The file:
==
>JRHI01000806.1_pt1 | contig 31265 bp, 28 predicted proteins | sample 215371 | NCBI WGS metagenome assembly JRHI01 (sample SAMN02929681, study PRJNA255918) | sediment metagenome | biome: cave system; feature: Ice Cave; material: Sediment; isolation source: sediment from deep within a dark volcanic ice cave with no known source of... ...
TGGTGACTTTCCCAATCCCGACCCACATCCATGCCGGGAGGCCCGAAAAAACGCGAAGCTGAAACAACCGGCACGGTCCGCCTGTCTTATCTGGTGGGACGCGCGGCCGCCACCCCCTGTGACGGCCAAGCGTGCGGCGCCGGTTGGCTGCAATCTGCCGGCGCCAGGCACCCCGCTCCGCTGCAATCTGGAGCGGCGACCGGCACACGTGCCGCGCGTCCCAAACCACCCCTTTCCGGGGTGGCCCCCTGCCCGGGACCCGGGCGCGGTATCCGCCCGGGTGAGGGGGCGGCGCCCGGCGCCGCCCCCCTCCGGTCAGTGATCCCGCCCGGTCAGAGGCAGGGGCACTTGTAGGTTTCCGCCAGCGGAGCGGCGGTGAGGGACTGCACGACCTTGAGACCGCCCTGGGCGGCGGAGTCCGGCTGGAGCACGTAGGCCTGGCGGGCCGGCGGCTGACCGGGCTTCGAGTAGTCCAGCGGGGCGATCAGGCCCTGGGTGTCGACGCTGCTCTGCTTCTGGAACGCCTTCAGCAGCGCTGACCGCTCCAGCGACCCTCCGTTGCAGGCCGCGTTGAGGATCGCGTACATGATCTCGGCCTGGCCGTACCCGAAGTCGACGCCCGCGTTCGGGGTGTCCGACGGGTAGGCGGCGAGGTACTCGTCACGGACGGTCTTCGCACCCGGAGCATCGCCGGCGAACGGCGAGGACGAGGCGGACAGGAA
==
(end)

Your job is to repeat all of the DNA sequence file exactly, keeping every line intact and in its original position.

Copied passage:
>JRHI01000806.1_pt1 | contig 31265 bp, 28 predicted proteins | sample 215371 | NCBI WGS metagenome assembly JRHI01 (sample SAMN02929681, study PRJNA255918) | sediment metagenome | biome: cave system; feature: Ice Cave; material: Sediment; isolation source: sediment from deep within a dark volcanic ice cave with no known source of... ...
TGGTGACTTTCCCAATCCCGACCCACATCCATGCCGGGAGGCCCGAAAAAACGCGAAGCTGAAACAACCGGCACGGTCCGCCTGTCTTATCTGGTGGGACGCGCGGCCGCCACCCCCTGTGACGGCCAAGCGTGCGGCGCCGGTTGGCTGCAATCTGCCGGCGCCAGGCACCCCGCTCCGCTGCAATCTGGAGCGGCGACCGGCACACGTGCCGCGCGTCCCAAACCACCCCTTTCCGGGGTGGCCCCCTGCCCGGGACCCGGGCGCGGTATCCGCCCGGGTGAGGGGGCGGCGCCCGGCGCCGCCCCCCTCCGGTCAGTGATCCCGCCCGGTCAGAGGCAGGGGCACTTGTAGGTTTCCGCCAGCGGAGCGGCGGTGAGGGACTGCACGACCTTGAGACCGCCCTGGGCGGCGGAGTCCGGCTGGAGCACGTAGGCCTGGCGGGCCGGCGGCTGACCGGGCTTCGAGTAGTCCAGCGGGGCGATCAGGCCCTGGGTGTCGACGCTGCTCTGCTTCTGGAACGCCTTCAGCAGCGCTGACCGCTCCAGCGACCCTCCGTTGCAGGCCGCGTTGAGGATCGCGTACATGATCTCGGCCTGGCCGTACCCGAAGTCGACGCCCGCGTTCGGGGTGTCCGACGGGTAGGCGGCGAGGTACTCGTCACGGACGGTCTTCGCACCCGGAGCATCGCCGGCGAACGGCGAGGACGAGGCGGACAGGAA